What is Horror?

As most of you may know, Echoes and Appetites are being considered Horror novels. I suppose there is some truth to that but I’m actually struggling with that concept. In fact I struggle to categorize Echoes period.

Appetites is, on the surface at least, a more traditional horror. It is not as cerebral as Echoes. As. It is a down and dirty werewolf story BUT it is deeper than the fur and claws and at its savage heart is a story about need and that fine balance between good and socially acceptable good.

Here’s the rub. There is a debate amongst horror writers as to what is horror exactly. I’ve said before it is a more complex genre than it is given credit for. Ultimately it’s different things to different writers. Kinda like your worst nightmare is not the same as someone else’s. Horror is what you read into it.

At it’s heart, I feel that Echoes is a love story. Well, ok, a love story per se. I thought that Frankenstein was a social commentary at its heart. Quite honestly, it’s the emotions that drive my stories. Ya, ya, yuk it up. A man can write about emotions. Ok, seriously, stop laughing.

No, I won’t be writing Romance novels in the forseeable future. I’ll leave that to more capable hands than mine. Nor will I be writing teen angst, supernatural or not. That’s my friends Noelle, Sue, Dawn and Stephanie’s stomping ground and they are more than capable.

What’s that you say? The characters from Echoes are young adults? Damn, you caught me. Ok, here’s the thing, it’s about unrequited love wrapped up in a Frankenstein type guise BUT instead of the monsters becoming all mushy caricatures, the monsters in my Echoes are truly monsters.

That said, I still struggle with the label, Horror. Not because it’s a bad thing, more like pulling a pair of jeans from the closet you’ve forgotten about, they just don’t quite fit. They are the right shape; two leg holes, a waist, pockets and such; but the button is a little too far from the button-hole to be comfortable.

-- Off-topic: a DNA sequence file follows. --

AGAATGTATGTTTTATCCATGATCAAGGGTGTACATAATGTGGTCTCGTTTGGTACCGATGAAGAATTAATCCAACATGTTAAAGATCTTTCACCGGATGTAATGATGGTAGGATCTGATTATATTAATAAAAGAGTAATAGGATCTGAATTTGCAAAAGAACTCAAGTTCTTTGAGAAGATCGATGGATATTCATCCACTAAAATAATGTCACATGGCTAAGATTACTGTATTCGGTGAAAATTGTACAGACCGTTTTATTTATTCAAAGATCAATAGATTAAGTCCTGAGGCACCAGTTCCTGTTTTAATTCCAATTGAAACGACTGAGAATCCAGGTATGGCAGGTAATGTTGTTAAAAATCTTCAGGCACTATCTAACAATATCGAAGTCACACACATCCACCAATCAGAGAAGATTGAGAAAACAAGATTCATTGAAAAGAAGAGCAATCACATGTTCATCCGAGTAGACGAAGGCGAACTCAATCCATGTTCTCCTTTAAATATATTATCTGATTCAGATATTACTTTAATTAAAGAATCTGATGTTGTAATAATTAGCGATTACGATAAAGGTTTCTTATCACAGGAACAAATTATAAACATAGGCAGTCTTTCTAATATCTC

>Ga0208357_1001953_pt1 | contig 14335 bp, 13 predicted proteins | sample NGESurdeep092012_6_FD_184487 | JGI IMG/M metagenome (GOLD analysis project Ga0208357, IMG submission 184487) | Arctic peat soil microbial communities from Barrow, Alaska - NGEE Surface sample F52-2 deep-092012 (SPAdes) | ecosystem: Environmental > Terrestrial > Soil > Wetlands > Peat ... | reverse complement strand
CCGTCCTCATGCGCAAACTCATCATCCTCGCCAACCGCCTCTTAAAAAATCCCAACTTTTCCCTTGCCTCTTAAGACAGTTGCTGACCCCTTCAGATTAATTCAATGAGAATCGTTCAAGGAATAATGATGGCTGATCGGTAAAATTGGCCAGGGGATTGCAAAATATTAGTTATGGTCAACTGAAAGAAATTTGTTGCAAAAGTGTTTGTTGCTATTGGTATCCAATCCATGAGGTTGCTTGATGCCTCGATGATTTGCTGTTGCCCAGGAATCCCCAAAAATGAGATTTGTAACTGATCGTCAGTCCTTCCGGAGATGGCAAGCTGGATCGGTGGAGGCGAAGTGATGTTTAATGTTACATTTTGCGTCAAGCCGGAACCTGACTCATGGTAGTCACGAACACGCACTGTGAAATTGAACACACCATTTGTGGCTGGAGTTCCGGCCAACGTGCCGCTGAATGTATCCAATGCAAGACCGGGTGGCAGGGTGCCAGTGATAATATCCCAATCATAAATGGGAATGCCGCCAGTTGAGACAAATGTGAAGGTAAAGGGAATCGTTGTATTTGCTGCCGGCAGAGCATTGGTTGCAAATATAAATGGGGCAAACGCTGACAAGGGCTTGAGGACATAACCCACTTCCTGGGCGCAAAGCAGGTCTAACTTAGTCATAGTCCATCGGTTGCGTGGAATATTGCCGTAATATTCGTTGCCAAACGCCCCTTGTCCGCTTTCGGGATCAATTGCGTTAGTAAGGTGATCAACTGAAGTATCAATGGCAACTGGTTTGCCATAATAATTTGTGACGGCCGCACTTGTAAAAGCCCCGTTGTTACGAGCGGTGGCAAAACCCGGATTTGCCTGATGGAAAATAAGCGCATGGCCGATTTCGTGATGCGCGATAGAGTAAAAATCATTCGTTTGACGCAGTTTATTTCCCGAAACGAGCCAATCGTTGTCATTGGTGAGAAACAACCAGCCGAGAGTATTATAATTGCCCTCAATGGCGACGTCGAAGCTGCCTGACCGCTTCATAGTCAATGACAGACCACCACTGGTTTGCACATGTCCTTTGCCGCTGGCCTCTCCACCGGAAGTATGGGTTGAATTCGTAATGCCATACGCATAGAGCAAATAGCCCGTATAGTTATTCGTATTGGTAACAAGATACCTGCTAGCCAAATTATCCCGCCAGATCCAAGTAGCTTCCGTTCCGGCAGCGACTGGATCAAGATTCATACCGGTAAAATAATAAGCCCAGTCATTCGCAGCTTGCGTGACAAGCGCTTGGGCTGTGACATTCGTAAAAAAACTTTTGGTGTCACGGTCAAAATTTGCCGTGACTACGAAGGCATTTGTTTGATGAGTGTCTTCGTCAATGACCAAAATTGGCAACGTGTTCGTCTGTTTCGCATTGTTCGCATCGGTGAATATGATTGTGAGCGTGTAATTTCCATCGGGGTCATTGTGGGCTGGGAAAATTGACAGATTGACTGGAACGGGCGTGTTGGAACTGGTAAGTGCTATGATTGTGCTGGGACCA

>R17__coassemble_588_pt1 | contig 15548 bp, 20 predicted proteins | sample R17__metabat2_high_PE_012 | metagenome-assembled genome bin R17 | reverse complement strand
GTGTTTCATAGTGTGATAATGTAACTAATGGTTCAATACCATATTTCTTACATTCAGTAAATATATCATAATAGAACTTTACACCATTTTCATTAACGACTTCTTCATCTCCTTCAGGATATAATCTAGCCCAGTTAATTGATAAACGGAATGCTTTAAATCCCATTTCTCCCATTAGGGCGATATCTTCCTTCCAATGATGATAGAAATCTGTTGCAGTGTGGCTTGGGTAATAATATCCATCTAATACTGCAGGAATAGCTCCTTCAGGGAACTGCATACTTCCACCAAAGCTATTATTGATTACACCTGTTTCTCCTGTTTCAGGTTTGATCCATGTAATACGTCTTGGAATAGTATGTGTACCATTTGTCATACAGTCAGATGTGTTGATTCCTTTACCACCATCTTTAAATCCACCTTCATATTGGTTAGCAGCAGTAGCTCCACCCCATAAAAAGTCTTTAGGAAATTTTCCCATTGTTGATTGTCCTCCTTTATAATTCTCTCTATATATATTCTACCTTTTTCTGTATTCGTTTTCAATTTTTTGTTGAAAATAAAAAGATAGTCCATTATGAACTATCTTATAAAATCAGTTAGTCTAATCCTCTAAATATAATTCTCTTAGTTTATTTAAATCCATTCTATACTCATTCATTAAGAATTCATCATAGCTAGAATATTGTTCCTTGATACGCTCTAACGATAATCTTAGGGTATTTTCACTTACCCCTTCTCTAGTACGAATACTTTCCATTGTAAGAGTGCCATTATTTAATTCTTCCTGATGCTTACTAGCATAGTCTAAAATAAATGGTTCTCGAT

Sure there are corpses whose flesh peels off in a gust of wind. There is a ghost with a dark history and there is a vampire… or is there. THAT is the true essence of Echoes. Do you trust the narrator.

Are you comfortable peering into the dark corners of the human psyche? Are you afraid to find familiarity there? Some echo of yourself…

About Dale Long

Writing ambushed me from the shadows. At first I pushed it aside as nonsense, but luckily my wife and two girls saw the potential. Since then I have had an article published by Metroland, placed as runner-up and in the top ten in humour writing contests and various other contests. The icing on the cake was placing as runner-up in the WCDR's Wicked Words contest (130 entries) and having my entry published in the contests anthology of the same name. My entry was an exerpt from my upcoming novel, Echoes.
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8 Responses to What is Horror?

  1. Lisa Llamrei says:

    I don’t think horror is the only genre where this debate is ongoing. More and more writers are blurring the lines between genres. Horror can contain elements of fantasy, paranormal, science fiction, romance or whatever.

    Write the story you need to tell and sort out the genre when it’s done.

  2. Diane Dooley says:

    The dark corners of the human psyche is never a comfortable place to be. The trick is in making the reader want to go there anyway.

  3. I have not read the two books you speak of, but I see no reason why a particular work should be limited to one genre. Romeo and Juliet, e.g., is a brilliant comedy, a stirring romance, and an awful tragedy.

    Notably, aspects like historical setting, natural or super-natural, spaceships or cars, whatnot, are arguably on another dimension than e.g. comedy and romance—and combining werewolves and romance is more comparable to combining steak and rice than to combining steak and fish (or rice and fries).

    • Dale Long says:

      Thanks Micheal, for dropping by! The reason you haven’t heard of Echoes and Appetites is, they aren’t published… Yet.

      I totally agree with you.

  4. Pete says:

    The more I hear about this story, the more I want to read it!
    I agree with others though in that a lot of stories nowadays can’t be easily defined because they borrow from a handful of different genres, but then again I don’t know if that’s such a new thing.
    For instance, just because a film is labelled as science-fiction, doesn’t mean it can’t also be a horror, a romance, a thriller, a comedy, or even all of the above. I think a good story combines all these elements because it’s representative of the world in general.

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